The Rodin Museum has re-opened in Paris after three years of renovations. On November 12, exactly 175 years after the sculptor was born, all rooms will be once again open to the public.
At a cost of around 16 million euros ($17.2 million), the 18th century city palace Hôtel Biron has undergone a massive interior overhaul. Safety requirements have been brought up to modern standards and a new elevator has been installed to transport the 6,500 sculptures housed in the museum. A new high-tech lighting system has also been fitted - a feature which Catherine Chevillot, the museum's director, thinks Rodin would have particularly cherished. "Each sculpture has its own lighting, which is controlled by a computer and changes according to the time of day," she explains. The rooms have also been freshly painted to accentuate the beauty of Rodin's sculptures.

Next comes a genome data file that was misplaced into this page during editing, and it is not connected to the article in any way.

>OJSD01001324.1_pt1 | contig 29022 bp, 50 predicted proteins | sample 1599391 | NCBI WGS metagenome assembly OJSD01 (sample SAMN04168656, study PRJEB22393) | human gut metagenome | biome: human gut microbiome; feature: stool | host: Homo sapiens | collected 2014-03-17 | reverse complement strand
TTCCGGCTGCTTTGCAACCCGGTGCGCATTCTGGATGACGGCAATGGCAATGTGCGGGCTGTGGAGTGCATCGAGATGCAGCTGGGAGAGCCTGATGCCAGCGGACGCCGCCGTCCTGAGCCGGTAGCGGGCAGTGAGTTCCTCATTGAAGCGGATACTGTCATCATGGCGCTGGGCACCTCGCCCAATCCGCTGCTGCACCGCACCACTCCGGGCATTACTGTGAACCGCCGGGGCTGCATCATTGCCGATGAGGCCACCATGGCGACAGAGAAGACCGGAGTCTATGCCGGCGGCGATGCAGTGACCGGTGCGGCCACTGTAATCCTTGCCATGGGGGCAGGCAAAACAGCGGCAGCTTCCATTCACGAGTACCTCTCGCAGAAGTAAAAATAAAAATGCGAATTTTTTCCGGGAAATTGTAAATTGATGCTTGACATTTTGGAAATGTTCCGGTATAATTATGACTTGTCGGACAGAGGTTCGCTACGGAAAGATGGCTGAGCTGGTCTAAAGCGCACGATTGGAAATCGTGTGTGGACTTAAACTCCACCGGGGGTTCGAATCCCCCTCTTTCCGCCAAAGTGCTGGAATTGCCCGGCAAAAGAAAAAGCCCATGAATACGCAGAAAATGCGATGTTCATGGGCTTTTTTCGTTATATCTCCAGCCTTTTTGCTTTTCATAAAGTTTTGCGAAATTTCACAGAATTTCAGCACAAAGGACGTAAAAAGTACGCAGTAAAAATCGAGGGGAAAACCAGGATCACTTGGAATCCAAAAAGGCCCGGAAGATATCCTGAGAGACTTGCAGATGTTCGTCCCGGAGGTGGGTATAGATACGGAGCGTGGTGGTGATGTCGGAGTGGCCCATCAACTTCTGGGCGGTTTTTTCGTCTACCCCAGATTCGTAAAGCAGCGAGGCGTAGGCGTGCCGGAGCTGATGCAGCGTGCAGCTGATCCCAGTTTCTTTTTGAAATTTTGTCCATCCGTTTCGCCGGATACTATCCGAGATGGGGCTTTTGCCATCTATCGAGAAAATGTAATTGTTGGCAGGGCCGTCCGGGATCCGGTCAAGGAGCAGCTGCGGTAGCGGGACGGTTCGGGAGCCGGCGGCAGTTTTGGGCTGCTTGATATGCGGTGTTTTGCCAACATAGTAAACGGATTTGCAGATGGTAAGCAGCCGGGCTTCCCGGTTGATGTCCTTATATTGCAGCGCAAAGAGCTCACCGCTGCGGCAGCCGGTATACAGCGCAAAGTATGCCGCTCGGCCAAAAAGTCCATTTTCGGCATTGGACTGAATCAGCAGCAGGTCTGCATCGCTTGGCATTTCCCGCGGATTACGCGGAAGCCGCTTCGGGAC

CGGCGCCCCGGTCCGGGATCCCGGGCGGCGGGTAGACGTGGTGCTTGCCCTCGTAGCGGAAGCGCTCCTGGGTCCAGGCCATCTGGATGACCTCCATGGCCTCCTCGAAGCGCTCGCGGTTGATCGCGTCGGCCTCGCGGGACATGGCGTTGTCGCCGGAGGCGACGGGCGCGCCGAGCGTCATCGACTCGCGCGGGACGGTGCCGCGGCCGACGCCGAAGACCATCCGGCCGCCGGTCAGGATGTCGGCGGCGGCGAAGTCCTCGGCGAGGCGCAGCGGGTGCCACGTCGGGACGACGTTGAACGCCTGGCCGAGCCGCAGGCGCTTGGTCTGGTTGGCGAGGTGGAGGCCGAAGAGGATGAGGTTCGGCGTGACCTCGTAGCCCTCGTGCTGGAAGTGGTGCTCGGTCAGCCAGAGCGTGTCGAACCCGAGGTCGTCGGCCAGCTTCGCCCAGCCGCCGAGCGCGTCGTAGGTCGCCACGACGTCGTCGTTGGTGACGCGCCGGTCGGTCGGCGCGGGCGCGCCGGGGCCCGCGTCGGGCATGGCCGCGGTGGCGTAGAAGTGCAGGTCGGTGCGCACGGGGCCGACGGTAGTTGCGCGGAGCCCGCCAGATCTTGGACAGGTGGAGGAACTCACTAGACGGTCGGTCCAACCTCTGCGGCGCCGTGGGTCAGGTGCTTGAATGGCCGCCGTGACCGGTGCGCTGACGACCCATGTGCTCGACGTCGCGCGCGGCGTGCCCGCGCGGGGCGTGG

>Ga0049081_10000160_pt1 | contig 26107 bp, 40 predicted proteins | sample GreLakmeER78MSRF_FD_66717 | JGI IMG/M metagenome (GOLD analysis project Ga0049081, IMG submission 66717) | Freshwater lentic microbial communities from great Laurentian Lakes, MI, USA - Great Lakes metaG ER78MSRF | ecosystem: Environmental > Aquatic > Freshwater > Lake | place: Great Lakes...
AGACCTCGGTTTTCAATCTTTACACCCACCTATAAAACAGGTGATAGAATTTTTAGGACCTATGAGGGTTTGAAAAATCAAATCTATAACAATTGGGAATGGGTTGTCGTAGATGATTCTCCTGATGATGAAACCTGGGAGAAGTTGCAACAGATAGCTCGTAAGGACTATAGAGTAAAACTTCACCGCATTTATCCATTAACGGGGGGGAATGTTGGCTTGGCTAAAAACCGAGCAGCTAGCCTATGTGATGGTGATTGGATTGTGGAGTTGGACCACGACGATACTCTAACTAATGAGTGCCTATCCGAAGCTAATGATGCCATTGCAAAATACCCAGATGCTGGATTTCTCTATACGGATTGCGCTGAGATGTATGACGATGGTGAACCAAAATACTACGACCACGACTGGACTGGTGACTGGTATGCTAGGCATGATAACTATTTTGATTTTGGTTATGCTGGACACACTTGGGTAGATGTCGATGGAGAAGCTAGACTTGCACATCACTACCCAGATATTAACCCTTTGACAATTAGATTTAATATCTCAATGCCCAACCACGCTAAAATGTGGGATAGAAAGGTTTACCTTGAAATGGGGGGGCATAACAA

Auguste Rodin (1840-1917) was a renowned French sculptor and is considered the founder of Impressionism in sculpture. His most famous works include "The Thinker" (1903) and "The Kiss" (ca. 1882). Rodin discovered Hôtel Biron in 1908 and used the space to work, exhibit and meet with collectors.
sj/at (dpa, afp)